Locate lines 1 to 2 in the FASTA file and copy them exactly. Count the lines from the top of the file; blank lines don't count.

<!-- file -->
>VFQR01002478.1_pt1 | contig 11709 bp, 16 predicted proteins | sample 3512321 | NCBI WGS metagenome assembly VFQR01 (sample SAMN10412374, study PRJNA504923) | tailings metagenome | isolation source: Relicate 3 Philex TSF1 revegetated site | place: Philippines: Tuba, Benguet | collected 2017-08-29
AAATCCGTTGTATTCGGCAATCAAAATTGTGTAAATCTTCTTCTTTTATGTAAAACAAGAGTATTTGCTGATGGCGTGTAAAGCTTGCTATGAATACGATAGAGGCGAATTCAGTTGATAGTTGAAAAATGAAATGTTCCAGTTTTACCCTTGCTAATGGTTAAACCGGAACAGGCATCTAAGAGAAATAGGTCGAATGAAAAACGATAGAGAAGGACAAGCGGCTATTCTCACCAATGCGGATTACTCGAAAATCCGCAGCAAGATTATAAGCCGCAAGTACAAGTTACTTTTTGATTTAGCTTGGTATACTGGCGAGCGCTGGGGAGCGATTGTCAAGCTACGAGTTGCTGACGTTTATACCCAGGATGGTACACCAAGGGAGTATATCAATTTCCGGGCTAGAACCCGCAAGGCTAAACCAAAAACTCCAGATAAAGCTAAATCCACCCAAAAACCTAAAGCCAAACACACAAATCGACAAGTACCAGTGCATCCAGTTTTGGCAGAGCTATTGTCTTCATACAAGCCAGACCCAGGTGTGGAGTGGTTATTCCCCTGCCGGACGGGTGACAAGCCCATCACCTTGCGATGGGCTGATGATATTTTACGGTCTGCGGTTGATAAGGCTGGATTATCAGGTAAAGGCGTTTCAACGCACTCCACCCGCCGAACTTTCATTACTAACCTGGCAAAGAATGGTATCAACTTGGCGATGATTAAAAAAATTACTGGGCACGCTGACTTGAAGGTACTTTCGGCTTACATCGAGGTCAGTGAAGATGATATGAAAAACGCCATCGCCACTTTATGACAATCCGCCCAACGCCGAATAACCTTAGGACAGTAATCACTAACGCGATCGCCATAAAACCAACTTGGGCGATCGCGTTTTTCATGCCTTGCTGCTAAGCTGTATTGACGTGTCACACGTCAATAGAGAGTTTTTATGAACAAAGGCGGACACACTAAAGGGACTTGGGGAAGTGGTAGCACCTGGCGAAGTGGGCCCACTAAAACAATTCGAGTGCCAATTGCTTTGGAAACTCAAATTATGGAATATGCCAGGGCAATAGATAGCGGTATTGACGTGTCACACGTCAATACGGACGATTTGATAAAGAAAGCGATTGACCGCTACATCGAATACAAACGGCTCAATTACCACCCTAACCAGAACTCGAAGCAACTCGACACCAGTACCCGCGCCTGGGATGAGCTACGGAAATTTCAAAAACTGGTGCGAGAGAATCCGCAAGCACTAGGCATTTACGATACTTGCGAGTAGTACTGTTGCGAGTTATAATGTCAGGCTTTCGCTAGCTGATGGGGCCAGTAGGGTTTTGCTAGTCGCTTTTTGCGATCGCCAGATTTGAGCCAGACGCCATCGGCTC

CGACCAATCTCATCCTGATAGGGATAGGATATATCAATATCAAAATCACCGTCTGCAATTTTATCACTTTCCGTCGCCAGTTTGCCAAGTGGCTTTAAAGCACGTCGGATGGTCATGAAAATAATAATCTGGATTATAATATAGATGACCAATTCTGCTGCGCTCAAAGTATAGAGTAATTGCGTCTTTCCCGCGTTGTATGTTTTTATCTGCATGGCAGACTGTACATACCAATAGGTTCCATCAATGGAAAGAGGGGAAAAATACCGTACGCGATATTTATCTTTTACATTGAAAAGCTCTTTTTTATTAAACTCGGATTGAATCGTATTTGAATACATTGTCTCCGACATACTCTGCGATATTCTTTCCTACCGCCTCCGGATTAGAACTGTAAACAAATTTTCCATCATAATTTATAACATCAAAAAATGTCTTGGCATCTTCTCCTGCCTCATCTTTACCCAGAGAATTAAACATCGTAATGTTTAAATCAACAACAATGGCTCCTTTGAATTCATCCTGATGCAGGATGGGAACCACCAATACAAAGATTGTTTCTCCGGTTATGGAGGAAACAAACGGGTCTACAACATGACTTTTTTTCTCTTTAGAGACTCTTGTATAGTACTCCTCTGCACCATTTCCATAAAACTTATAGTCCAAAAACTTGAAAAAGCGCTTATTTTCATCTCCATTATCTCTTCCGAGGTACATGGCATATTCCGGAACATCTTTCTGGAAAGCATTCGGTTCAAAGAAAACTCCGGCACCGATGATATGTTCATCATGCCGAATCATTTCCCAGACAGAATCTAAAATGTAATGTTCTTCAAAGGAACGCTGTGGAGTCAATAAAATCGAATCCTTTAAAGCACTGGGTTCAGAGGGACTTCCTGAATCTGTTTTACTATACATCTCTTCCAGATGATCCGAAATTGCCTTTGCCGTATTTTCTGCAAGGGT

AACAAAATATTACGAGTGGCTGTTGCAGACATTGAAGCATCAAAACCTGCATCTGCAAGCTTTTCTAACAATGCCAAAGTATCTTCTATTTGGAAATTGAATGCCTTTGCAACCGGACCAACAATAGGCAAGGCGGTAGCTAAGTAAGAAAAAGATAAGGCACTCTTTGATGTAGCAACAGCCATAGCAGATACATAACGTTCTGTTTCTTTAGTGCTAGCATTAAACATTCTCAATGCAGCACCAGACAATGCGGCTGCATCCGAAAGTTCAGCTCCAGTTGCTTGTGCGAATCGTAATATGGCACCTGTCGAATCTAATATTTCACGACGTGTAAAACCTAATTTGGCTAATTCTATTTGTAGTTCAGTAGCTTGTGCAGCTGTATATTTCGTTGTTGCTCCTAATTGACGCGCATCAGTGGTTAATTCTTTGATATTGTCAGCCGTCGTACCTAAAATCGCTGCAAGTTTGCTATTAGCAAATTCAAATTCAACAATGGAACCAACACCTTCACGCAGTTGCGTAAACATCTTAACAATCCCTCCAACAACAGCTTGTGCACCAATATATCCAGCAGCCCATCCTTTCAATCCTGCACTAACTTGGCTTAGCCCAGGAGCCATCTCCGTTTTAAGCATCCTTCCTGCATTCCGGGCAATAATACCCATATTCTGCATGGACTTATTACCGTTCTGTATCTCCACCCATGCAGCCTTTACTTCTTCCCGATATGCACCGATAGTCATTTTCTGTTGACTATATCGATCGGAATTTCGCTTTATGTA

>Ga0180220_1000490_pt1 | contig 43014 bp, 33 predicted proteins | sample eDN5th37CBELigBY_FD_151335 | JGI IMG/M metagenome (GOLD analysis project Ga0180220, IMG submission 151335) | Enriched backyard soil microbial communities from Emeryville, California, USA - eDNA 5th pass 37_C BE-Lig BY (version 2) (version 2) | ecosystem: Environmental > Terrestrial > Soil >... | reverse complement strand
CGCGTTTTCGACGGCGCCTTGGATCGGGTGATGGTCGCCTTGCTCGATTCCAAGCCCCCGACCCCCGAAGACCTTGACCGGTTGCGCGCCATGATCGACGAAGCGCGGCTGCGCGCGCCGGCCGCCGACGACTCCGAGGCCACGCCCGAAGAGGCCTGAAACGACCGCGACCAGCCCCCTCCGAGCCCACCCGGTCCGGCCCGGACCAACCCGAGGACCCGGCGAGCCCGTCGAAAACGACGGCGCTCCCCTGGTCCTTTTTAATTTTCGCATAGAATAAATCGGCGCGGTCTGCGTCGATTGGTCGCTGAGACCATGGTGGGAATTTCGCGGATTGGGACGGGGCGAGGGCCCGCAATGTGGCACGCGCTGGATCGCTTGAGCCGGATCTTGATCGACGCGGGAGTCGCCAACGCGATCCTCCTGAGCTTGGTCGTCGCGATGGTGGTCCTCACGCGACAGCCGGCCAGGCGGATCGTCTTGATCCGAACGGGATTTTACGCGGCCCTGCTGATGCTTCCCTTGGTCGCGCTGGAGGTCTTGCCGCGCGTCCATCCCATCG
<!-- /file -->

>VFQR01002478.1_pt1 | contig 11709 bp, 16 predicted proteins | sample 3512321 | NCBI WGS metagenome assembly VFQR01 (sample SAMN10412374, study PRJNA504923) | tailings metagenome | isolation source: Relicate 3 Philex TSF1 revegetated site | place: Philippines: Tuba, Benguet | collected 2017-08-29
AAATCCGTTGTATTCGGCAATCAAAATTGTGTAAATCTTCTTCTTTTATGTAAAACAAGAGTATTTGCTGATGGCGTGTAAAGCTTGCTATGAATACGATAGAGGCGAATTCAGTTGATAGTTGAAAAATGAAATGTTCCAGTTTTACCCTTGCTAATGGTTAAACCGGAACAGGCATCTAAGAGAAATAGGTCGAATGAAAAACGATAGAGAAGGACAAGCGGCTATTCTCACCAATGCGGATTACTCGAAAATCCGCAGCAAGATTATAAGCCGCAAGTACAAGTTACTTTTTGATTTAGCTTGGTATACTGGCGAGCGCTGGGGAGCGATTGTCAAGCTACGAGTTGCTGACGTTTATACCCAGGATGGTACACCAAGGGAGTATATCAATTTCCGGGCTAGAACCCGCAAGGCTAAACCAAAAACTCCAGATAAAGCTAAATCCACCCAAAAACCTAAAGCCAAACACACAAATCGACAAGTACCAGTGCATCCAGTTTTGGCAGAGCTATTGTCTTCATACAAGCCAGACCCAGGTGTGGAGTGGTTATTCCCCTGCCGGACGGGTGACAAGCCCATCACCTTGCGATGGGCTGATGATATTTTACGGTCTGCGGTTGATAAGGCTGGATTATCAGGTAAAGGCGTTTCAACGCACTCCACCCGCCGAACTTTCATTACTAACCTGGCAAAGAATGGTATCAACTTGGCGATGATTAAAAAAATTACTGGGCACGCTGACTTGAAGGTACTTTCGGCTTACATCGAGGTCAGTGAAGATGATATGAAAAACGCCATCGCCACTTTATGACAATCCGCCCAACGCCGAATAACCTTAGGACAGTAATCACTAACGCGATCGCCATAAAACCAACTTGGGCGATCGCGTTTTTCATGCCTTGCTGCTAAGCTGTATTGACGTGTCACACGTCAATAGAGAGTTTTTATGAACAAAGGCGGACACACTAAAGGGACTTGGGGAAGTGGTAGCACCTGGCGAAGTGGGCCCACTAAAACAATTCGAGTGCCAATTGCTTTGGAAACTCAAATTATGGAATATGCCAGGGCAATAGATAGCGGTATTGACGTGTCACACGTCAATACGGACGATTTGATAAAGAAAGCGATTGACCGCTACATCGAATACAAACGGCTCAATTACCACCCTAACCAGAACTCGAAGCAACTCGACACCAGTACCCGCGCCTGGGATGAGCTACGGAAATTTCAAAAACTGGTGCGAGAGAATCCGCAAGCACTAGGCATTTACGATACTTGCGAGTAGTACTGTTGCGAGTTATAATGTCAGGCTTTCGCTAGCTGATGGGGCCAGTAGGGTTTTGCTAGTCGCTTTTTGCGATCGCCAGATTTGAGCCAGACGCCATCGGCTC